What is Throat Cancer?
Throat cancer develops inside tissues of the pharynx, which is the tube that runs from behind your nose down to the top of the esophagus and windpipe, and after diagnosis many patients are curious about radiation treatment for throat cancer. Cancer in any part of the pharynx is considered throat cancer, and cancer inside your voice box (your larynx) can also count as a variation of throat cancer. According to the National Cancer Institute, in the United States over 25,000 new cases of throat cancer are expected to be diagnosed, and just over 6,000 people will die from it.
Available Radiation Treatments
Obviously, when you consider radiation treatment for throat cancer, there will be some risk of side effects. There are several targeted radiation treatments that can minimize the risk of some of those effects, however. One of those is intensity-modulated radiation therapy, or IMRT. This therapy creates a three-dimensional image of the tumor out of radiation beams and projects it onto your tumor, delivering highly focused radiation instead of blasting it throughout your upper body. The beams actually turn and curve around non-cancerous tissue to reach your tumor.
Treatment centers like the Mayo Clinic deliver IMRT over one or two months. The duration will vary depending on the type, location and size of your tumor, your general health, and the other ways you have been treated for cancer. The oncologists use information from PET scans, CT scans, and MRI’s to design your three-dimensional image. Your oncologist may place your head and neck in a support so that it will stay absolutely still.
Three-dimensional conformal radiation therapy is another option for throat cancer. As the name sounds, it is quite similar to IMRT. However, with IMRT, you can adjust the intensity of the radiation during the treatment, and the therapy focuses more on matching the edges of the tumor. Your oncologist will choose between these two treatments as a result of the size and position of your tumor.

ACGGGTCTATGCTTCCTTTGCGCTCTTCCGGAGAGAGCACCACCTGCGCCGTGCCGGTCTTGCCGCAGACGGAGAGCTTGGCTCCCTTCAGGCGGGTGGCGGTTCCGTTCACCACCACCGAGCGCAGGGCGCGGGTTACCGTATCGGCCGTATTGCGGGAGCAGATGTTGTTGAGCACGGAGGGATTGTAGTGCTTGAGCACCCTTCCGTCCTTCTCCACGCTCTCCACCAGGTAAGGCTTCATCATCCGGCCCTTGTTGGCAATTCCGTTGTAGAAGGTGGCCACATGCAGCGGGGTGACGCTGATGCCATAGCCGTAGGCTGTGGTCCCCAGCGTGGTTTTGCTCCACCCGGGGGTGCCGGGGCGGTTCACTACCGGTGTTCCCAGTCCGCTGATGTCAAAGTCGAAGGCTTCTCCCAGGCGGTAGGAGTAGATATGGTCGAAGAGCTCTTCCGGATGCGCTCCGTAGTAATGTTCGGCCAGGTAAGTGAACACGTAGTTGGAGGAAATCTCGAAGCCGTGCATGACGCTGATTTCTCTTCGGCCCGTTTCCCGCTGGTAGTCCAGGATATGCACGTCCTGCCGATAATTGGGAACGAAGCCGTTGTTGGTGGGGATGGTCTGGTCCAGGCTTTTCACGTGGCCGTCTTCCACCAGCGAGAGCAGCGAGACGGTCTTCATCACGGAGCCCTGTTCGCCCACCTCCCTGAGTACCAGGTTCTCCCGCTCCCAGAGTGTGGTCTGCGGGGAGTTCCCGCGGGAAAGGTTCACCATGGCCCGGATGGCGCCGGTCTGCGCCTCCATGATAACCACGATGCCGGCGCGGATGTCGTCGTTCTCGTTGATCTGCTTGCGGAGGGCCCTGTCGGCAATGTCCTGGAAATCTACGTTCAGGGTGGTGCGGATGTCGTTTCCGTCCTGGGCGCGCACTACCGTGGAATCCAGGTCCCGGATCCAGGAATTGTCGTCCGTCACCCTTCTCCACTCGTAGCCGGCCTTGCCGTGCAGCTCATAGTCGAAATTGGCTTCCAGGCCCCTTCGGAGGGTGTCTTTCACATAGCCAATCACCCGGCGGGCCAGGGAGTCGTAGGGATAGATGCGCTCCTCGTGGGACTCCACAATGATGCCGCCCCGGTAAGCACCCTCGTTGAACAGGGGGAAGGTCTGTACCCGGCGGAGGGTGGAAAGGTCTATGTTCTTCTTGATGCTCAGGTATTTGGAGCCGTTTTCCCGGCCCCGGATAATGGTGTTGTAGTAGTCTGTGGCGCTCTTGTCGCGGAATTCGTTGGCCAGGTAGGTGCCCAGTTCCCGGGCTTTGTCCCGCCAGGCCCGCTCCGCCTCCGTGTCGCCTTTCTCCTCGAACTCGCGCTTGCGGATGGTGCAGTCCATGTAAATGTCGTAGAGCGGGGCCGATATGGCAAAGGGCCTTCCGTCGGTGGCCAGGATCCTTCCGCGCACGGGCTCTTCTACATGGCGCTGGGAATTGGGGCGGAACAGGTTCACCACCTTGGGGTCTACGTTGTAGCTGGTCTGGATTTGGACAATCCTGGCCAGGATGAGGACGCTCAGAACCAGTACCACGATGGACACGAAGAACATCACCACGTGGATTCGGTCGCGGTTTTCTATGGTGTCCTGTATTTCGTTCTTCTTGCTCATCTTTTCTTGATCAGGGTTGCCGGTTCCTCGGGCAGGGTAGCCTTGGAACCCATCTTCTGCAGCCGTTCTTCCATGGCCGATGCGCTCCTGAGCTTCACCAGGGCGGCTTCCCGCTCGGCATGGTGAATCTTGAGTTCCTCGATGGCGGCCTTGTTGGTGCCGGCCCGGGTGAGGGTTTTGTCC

Brachytherapy comes from the Greek word for “short.” Instead of shooting beams into your throat, with brachytherapy, your oncologist would take a radioactive pellet and put it inside your tumor, or very close to your tumor. This permits a very high dose of radiation that is focused enough to keep damage from reaching other, healthy tissue nearby. Brachytherapy works for cancers in just about any body cavity, and the seeds can be left inside the cavities or actually inserted into the tumors using needles. Your oncologist may recommend just using brachytherapy or combine it with other radiation treatments.
Remember – you are in charge of your health. Don’t be afraid to ask your oncologist any questions about your situation, and don’t be afraid to get an opinion from another oncologist.
National Cancer Institute: https://www.cancer.gov/cancertopics/types/throat
Mayo Clinic: https://www.mayoclinic.org/imrt/
UPMC Cancer Centers: https://www.upmccancercenters.com/radonc/conformal.html